August 2, 2016
In 2011, Naruto took a series of selfies with a camera set up on a nature reserve in Indonesia. His big eyes and great smile were only a small part of what made his selfies wildly popular. Eventually the camera’s owner, photographer David Slater, published and began to sell the selfies through Blurb, Inc. This has become the rather simple background of what is now complex copyright infringement case headed for the 9th Circuit Court of Appeals following a dismissal of the original suit in January.
The problem? Naruto is a monkey; a crested macaque, to be precise.
Last September, PETA (People for the Ethical Treatment of Animals) filed a copyright infringement suit against Slater, Blub, and Wildlife Personalities, Ltd. (which claims co-ownership of the copyrighted image) on Naruto’s behalf. PETA claimed that “[w]hile the claim of authorship by species other than homo sapiens may be novel, ‘authorship’ under the Copyright Act . . . is sufficiently broad so as to permit the protections of the law to extend to any original work, including those created by Naruto.” In its Complaint, PETA quotes several passages from Slater’s book which credited Naruto with taking the selfies. The Complaint sought an unspecified amount of damages.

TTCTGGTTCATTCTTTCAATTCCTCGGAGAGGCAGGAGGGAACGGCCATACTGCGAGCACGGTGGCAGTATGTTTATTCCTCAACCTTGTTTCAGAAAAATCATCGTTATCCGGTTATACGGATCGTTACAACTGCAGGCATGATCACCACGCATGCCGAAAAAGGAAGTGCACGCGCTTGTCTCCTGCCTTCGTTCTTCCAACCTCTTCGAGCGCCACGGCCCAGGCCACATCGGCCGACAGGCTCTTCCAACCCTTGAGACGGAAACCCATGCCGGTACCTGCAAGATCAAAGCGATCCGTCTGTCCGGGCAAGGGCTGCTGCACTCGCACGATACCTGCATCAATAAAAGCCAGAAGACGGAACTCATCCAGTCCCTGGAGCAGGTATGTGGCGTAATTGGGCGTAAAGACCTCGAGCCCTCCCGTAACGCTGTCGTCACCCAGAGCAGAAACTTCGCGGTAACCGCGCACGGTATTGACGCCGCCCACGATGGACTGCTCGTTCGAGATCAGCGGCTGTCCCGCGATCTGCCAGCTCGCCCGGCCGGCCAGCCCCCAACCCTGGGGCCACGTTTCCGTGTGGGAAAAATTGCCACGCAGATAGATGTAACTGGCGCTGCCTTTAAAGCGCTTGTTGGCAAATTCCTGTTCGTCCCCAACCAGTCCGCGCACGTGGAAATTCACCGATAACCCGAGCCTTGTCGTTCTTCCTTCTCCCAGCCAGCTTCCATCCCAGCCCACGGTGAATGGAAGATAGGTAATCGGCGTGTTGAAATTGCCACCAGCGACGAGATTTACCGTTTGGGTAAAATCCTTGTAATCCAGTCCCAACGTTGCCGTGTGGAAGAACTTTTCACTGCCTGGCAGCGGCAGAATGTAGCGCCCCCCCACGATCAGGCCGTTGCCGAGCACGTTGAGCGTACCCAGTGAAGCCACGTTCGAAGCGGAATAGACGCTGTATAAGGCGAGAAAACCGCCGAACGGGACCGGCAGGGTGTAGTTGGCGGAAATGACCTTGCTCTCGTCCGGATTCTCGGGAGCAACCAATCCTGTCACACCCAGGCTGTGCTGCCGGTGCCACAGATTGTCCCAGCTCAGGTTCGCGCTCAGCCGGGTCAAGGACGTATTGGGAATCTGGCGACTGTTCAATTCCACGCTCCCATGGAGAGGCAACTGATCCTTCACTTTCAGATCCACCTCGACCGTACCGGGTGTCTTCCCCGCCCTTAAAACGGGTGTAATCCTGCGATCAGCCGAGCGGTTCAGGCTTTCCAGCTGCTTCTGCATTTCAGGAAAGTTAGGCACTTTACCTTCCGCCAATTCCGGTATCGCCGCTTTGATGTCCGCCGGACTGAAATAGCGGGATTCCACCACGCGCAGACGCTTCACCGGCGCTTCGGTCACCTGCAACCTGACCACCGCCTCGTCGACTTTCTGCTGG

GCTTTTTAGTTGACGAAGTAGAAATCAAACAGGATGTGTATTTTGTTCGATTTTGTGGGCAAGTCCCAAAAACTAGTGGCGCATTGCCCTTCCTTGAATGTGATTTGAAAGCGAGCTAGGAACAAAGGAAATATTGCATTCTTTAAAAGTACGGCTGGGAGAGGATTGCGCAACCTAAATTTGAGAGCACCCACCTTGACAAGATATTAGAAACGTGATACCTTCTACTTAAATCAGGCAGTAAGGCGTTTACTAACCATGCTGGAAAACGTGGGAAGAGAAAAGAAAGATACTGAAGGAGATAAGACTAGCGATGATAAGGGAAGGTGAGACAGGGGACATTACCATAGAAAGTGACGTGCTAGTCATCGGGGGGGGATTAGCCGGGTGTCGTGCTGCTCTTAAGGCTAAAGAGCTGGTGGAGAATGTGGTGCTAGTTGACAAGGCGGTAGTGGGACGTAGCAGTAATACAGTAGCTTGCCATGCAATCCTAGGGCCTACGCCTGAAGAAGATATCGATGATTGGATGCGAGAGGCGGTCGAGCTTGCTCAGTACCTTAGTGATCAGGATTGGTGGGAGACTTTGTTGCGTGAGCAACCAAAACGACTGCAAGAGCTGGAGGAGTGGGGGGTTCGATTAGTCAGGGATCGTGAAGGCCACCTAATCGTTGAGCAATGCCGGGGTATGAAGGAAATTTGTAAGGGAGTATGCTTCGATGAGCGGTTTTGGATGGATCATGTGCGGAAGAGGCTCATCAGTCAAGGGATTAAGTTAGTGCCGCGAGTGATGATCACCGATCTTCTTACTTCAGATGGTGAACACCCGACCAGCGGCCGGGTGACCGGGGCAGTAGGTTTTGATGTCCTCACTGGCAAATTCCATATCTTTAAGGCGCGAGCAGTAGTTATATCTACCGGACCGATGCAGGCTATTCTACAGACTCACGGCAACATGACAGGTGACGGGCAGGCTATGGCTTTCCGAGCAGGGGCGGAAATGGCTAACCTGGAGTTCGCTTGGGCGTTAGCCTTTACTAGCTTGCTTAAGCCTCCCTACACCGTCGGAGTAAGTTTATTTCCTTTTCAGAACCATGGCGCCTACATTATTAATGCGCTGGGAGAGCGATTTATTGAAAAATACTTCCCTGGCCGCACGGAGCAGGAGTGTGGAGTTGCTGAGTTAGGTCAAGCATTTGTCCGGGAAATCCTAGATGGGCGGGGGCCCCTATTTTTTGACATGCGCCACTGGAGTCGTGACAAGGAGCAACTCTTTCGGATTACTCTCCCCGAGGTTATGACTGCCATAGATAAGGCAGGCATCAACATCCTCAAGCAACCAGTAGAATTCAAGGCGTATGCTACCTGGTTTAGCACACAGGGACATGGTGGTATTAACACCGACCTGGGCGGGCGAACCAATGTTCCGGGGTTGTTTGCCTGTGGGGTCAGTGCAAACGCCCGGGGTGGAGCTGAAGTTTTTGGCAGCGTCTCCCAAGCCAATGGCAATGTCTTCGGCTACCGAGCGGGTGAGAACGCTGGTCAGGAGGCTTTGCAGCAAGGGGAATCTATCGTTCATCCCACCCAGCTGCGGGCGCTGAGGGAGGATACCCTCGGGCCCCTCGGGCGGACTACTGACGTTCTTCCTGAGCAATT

Defendants filed a Motion to Dismiss in response to the Complaint, claiming a lack of standing. Per the Motion, “imagining a monkey as the copyright ‘author’ in Title 17 of the United States Code is a farcical journey Dr. Seuss might have written.” On January 28, 2016, the court issued an Order granting the Motion, citing the Compendium of U.S. Copyright Office Practices’ “Human Authorship” requirement.
PETA’s July 28 appeal specifically attacks the Order’s use of case law interpreting the Endangered Species Act, which unlike the Copyright Act, specifically defines who has standing to sue. PETA also relies on Burrow-Giles v. Sarony, which defines an author as “he to whom anything owes its origin.” This appeal has just started, but should be be more fun than a barrel of monkeys!
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